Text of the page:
Investors poured $47 billion into U.S.-listed exchange-traded products, including exchange-traded funds, last month. That brought U.S. ETF assets to another record assets under management tally of $2.758 trillion. Millennial investors are proving to be big drivers of U.S. ETF growth.
Net flows to ETFs courtesy of millennials increased at annualized rate of 26 percent in February, according to TD Ameritrade Holding Corp. (NASDAQ:AMTD) data. That easily outpaces the still impressive annualized growth rates of flows to ETFs by baby boomers and Gen X of 14 percent and 12 percent, respectively.
ETF net flows increased at an annualized rate of +24 percent in January/February vs. +13 percent in November/December and compared with +19 percent in the twelve months prior to November, according to TD Ameritrade.
Millennials And Investing Trends
Previously released data, including a survey from BlackRock, illustrate millennials' increasing use of ETFs.
The survey also reveals that one in four investors already use ETFs, and that these investors tend to be younger, more engaged in managing their finances, and optimistic about their financial futures than the overall investment population. More than 8 in 10 (82 percent) of financial advisors currently use ETFs in the portfolios they manage, said BlackRock in a statement.
New York-based BlackRock is the world's largest asset manager and parent company of iShares, the world's biggest ETF sponsor.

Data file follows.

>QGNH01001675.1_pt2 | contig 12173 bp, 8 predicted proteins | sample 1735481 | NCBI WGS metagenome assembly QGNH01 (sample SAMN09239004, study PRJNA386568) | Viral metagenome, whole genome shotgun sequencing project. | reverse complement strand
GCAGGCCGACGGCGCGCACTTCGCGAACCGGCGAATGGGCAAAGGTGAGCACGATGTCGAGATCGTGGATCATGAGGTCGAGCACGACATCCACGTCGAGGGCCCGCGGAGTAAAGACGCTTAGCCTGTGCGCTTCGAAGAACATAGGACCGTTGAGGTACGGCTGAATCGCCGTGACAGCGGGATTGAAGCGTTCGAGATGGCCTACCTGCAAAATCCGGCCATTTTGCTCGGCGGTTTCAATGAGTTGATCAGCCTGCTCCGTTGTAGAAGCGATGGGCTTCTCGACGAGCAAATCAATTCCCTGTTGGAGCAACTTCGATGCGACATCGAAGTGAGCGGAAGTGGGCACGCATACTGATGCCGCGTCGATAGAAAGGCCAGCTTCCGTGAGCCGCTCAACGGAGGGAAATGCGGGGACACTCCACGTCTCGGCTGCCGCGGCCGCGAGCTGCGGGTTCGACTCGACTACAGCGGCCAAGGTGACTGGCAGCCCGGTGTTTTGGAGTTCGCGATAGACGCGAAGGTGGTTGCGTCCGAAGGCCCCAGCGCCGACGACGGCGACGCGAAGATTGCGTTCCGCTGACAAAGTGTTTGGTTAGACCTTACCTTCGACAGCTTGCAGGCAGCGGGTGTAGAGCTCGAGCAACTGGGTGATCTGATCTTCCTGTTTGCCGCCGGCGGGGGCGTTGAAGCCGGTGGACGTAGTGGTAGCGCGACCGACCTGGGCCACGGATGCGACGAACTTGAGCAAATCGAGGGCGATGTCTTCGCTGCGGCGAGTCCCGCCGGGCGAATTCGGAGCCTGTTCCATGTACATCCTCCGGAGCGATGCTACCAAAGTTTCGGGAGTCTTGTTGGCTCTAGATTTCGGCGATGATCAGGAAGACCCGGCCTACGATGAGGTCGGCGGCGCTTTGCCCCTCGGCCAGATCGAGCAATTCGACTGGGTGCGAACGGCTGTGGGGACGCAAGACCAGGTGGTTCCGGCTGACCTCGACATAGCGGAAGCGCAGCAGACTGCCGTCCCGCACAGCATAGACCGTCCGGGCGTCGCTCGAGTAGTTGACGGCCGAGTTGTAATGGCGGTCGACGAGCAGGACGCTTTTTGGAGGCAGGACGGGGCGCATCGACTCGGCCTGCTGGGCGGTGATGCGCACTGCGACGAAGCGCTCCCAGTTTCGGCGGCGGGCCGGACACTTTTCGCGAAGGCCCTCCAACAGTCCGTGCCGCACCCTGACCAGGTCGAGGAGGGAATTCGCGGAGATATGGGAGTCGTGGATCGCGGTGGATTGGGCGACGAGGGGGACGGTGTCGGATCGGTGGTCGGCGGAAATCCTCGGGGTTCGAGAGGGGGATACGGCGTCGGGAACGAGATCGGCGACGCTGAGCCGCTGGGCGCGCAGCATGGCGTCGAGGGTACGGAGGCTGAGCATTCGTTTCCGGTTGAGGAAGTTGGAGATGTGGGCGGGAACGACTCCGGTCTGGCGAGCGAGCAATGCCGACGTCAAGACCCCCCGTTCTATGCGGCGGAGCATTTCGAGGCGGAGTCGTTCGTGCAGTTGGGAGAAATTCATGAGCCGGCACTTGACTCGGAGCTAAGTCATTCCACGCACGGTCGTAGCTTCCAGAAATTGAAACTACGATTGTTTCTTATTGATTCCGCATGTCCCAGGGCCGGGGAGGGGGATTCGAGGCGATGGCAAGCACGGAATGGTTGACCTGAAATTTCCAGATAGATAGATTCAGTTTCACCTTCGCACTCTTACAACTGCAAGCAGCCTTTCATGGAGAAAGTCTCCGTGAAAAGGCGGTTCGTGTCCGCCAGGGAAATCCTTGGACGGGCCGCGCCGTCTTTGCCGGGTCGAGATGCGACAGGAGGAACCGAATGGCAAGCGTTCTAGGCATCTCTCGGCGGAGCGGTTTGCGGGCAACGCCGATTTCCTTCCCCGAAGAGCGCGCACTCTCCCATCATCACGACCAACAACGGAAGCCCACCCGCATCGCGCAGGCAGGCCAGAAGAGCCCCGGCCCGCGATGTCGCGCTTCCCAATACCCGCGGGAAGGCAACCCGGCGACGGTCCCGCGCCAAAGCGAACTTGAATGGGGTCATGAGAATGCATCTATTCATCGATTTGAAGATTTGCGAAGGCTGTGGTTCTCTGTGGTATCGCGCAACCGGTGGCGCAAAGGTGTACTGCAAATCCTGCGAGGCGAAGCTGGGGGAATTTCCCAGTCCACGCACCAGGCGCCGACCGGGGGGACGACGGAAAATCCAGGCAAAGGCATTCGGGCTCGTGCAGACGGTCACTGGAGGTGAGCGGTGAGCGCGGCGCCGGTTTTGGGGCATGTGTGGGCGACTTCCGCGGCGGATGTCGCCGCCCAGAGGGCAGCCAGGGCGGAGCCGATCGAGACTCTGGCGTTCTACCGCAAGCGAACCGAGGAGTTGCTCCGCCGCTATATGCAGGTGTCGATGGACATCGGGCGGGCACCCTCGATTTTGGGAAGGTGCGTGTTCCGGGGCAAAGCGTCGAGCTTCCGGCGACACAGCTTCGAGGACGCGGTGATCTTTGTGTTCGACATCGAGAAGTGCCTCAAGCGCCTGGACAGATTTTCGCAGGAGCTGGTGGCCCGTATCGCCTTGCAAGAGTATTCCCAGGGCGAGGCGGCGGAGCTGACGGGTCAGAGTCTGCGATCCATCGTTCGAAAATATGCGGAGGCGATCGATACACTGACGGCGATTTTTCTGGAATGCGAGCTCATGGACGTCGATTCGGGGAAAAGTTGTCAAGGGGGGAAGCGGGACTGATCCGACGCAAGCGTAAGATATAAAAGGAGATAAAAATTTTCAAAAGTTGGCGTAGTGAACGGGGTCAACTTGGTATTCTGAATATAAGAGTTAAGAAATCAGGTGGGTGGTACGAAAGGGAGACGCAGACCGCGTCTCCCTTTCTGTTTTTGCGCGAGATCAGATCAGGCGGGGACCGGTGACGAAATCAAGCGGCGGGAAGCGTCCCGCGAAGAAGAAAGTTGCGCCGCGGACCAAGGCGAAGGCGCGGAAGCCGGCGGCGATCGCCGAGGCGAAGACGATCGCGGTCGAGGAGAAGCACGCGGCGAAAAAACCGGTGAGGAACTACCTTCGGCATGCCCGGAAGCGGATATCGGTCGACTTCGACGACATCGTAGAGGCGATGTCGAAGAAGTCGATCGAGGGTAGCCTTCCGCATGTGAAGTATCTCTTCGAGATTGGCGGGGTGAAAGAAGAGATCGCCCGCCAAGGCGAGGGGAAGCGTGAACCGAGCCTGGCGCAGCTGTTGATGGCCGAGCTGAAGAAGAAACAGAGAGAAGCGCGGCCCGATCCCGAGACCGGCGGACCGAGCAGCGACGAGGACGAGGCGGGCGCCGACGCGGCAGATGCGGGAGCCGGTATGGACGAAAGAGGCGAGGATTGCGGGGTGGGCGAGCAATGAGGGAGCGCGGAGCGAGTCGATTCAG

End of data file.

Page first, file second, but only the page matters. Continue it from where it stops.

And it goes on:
Data also suggest that among various generations, millennials are most engaged with ETFs, though millennials and Gen Xers actively sought additional ETF education last year.
Follow The Money
Perhaps in a sign of preparation for a market pullback, Gen X and millennial investors allocated new money to alternative and inverse ETFs last month, said TD Ameritrade.
At the sector level, financials saw a large positive upswing starting in October and continuing through the end of the calendar year, with net flows of 15 percent of assets under management in November and December, said TD Ameritrade. The move was particularly pronounced among Boomers and Millennials, with Millennials maintaining the positive momentum through February.
While selling of defensive sectors has abated among other generations, millennials have been persistent sellers of lower beta sectors, underscoring their bias for cyclical fare such as financial services and industrial names, according to TD Ameritrade.
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